ANOTHER POST FROM THE 9TH EAPC WORLD RESEARCH CONGRESS . . .
Last week at University College Dublin in Ireland, more than 1,100 people from 47 countries met together to showcase their latest research in vital areas of palliative care. One of the highlights was the presentation of this year’s EAPC Researcher Awards, which recognize and support the work of scientists and clinicians who make an outstanding contribution to palliative care research. For the first time, three separate awards were made: Early Researcher, Post-Doc and Clinical Impact.
Here, Dr Bridget Candy, Marie Curie Palliative Care Research Department, University College London Division of Psychiatry, UK, reflects on her research career and winning the 2016 Post-Doc Research Award.
My research career started because as a nurse I wanted to know whether what I was doing was the best approach. The research I now do in palliative care has never provided definitive answers; instead, it often identifies knowledge gaps and in doing so sets research agendas.
When I started out as a researcher I recognized quite quickly the potential of systematic reviewing. This is providing clear messages about the reliable evidence available on a given topic. I first undertook systematic reviews in mental health working with Professor Stephen Stansfeld; one of the reviews, on work environment and mental health, has been cited over 1,000 times!
For the past nine years, I have worked in the Marie Curie Palliative Care Research Department at University College London (UCL) where I lead on systematic reviews. On several occasions, colleagues have questioned me, as I am not doing new research, on whether I find my work boring. My answers are always ‘whilst I am looking at what may already be known, I am seeking to make more of this knowledge,’ and ‘I still haven’t perfected how I undertake a systematic review.’
I see my research in several ways. One way is in seeking to answer the question on what is the current evidence on effect and safety of a drug treatment, such as for delirium; or a complex intervention, such as sexual dysfunction following cancer treatment. Another way is in making more of the method of systematic reviewing. This includes exploring methods to add the voice of the patient. This can help us to understand, through a systematic review, why some interventions work and others don’t. I started this investigation in my doctorate and in 2014 I was invited to present on it at the Cochrane Colloquium in India. My take-home message from the Colloquium in 2015 was the potential distortion that unpublished (and thereby not included) trial data can have, in a systematic review, on the conclusions generated. I am currently testing approaches to overcome this in my reviews.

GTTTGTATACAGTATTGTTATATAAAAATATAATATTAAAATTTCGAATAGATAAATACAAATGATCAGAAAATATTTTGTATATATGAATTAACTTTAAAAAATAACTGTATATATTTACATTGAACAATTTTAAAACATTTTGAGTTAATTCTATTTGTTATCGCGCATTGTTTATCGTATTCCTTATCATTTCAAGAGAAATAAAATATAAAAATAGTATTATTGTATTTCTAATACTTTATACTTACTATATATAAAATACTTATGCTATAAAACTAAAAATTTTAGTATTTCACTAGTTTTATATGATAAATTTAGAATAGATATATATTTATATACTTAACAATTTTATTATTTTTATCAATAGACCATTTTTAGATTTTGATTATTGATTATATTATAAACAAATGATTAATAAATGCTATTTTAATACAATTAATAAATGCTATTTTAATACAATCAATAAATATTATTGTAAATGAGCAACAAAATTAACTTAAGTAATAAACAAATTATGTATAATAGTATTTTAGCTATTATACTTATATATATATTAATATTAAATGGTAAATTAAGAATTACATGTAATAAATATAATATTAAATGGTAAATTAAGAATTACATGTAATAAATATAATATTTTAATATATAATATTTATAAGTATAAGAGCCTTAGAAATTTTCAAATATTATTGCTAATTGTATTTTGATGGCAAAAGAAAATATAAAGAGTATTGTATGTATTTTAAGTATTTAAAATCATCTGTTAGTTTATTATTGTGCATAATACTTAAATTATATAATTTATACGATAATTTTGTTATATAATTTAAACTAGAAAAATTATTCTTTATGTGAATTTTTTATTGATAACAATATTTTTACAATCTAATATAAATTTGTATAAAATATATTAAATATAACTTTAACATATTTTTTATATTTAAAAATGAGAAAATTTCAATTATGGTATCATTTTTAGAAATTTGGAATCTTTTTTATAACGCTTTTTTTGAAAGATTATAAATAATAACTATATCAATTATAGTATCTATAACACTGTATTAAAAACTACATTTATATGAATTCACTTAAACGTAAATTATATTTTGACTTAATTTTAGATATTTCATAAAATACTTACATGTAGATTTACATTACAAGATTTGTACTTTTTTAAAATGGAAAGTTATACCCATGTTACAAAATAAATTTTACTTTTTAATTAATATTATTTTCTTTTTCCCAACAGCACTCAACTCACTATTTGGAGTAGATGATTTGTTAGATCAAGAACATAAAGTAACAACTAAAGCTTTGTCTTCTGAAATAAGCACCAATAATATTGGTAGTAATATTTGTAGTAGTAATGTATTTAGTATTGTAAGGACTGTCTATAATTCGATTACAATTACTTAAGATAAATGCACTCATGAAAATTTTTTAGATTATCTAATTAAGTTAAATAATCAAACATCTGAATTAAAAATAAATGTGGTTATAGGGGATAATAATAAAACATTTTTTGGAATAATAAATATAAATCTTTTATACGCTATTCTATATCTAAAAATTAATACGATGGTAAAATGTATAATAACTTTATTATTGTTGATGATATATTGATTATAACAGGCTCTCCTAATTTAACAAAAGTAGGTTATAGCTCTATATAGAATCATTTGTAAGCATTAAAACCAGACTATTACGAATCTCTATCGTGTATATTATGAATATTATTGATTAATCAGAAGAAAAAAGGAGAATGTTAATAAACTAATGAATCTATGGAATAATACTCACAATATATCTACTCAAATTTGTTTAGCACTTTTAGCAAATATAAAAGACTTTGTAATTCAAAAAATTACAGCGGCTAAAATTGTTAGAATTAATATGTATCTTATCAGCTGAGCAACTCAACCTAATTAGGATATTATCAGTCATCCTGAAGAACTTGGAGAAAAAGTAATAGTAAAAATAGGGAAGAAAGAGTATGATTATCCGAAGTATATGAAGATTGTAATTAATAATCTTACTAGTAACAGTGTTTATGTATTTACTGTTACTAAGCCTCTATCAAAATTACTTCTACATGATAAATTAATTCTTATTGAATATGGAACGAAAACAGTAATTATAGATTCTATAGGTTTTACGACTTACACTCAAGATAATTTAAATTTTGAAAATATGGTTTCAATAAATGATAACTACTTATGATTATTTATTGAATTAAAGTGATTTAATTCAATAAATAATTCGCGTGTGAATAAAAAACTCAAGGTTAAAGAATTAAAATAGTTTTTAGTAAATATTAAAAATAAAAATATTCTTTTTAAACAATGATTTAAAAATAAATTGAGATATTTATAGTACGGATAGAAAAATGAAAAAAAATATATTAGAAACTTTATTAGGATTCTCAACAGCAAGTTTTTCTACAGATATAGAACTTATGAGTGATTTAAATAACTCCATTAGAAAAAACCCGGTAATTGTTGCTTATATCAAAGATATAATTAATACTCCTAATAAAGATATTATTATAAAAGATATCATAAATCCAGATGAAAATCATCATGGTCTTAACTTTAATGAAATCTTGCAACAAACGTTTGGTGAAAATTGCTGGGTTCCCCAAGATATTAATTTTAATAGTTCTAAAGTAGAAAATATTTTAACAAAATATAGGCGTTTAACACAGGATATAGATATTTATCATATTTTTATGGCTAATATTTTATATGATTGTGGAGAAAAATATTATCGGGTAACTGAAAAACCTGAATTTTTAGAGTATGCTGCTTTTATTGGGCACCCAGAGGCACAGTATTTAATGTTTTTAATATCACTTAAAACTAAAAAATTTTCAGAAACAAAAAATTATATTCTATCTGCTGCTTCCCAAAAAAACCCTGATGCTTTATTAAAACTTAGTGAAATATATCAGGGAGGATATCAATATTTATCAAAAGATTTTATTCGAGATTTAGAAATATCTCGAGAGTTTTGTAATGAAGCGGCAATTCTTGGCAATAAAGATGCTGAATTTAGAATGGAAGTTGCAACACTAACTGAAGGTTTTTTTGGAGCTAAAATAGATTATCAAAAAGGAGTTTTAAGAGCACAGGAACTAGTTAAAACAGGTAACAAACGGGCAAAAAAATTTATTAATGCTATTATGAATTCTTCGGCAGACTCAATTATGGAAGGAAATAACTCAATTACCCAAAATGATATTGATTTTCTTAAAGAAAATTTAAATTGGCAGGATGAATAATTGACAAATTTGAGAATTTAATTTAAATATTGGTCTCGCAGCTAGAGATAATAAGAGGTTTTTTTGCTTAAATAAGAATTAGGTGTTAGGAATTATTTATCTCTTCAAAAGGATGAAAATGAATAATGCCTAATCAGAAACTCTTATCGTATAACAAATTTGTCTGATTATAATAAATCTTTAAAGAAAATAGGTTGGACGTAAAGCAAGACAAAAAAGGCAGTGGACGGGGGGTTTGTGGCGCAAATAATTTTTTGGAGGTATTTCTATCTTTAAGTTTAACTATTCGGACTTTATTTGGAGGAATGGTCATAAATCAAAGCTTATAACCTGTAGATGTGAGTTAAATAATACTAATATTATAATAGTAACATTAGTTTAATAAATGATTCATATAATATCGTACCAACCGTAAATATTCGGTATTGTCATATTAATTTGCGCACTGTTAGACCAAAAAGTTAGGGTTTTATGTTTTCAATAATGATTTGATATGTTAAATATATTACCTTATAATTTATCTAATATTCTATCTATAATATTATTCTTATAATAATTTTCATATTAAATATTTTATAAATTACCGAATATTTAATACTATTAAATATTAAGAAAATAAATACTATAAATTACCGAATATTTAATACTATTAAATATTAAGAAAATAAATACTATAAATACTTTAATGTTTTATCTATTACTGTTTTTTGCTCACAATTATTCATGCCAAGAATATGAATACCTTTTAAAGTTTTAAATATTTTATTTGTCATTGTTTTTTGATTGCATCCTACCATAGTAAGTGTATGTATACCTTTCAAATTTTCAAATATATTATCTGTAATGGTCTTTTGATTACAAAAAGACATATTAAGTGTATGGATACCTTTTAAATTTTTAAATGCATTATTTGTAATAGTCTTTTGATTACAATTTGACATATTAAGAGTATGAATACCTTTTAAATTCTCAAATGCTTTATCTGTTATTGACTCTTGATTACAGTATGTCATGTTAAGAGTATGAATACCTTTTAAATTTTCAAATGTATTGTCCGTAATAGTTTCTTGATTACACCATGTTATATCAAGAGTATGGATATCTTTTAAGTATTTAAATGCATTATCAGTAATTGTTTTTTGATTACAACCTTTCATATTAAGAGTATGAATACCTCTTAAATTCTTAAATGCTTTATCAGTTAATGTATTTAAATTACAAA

I am very proud and honoured to receive the EAPC 2016 Post-Doc Research Award. This achievement though would not have been possible without the support and encouragement of others. In particular, the support from Dr Louise Jones, the ex-head of the UCL Marie Curie Palliative Care Research Department, and Professor Paddy Stone, the current head. This award is also a mark of international recognition of the contribution of systematic reviews in palliative care. I was initially daunted at presenting at an EAPC plenary, and also in contributing to the congress by co-chairing a scientific session. I hope my enthusiasm for palliative care research, including methods, shone through.
Candy B, Jackson KC, Jones L, Leurent B, Tookman A, King M. Drug therapy for delirium in terminally ill adult patients. Cochrane Database of Systematic Reviews 2012, Issue 11.
Candy B, Jones L, Vickerstaff V, Tookman A, King M. Interventions for sexual dysfunction following treatments for cancer in women. Cochrane Database of Systematic Reviews 2016, Issue 2.
Candy B (2014) The contribution of qualitative evidence to our understanding of the effectiveness of complex interventions. PhD thesis, University College London, UK.
- Dr Bridget Candy email
- Twitter: @bridgetcandy
- Twitter: @MCPCRD (Marie Curie Palliative Care Research Department)
Read more posts from the 2016 EAPC Researcher Award winners, Dr Kirsten Wentlandt and Dr Martin Loucka, and former award winners, on the EAPC Blog.
Abstracts for 9th EAPC World Research Congress available online
Palliative Medicine is delighted to publish the abstracts for 9th World Research Congress of the European Association for Palliative Care (EAPC). Download them from the June 2016 issue here.
Online submission for the 2017 EAPC Researcher Awards now open . . .
Find out more on the website of EAPC 2017 – 15th World Congress.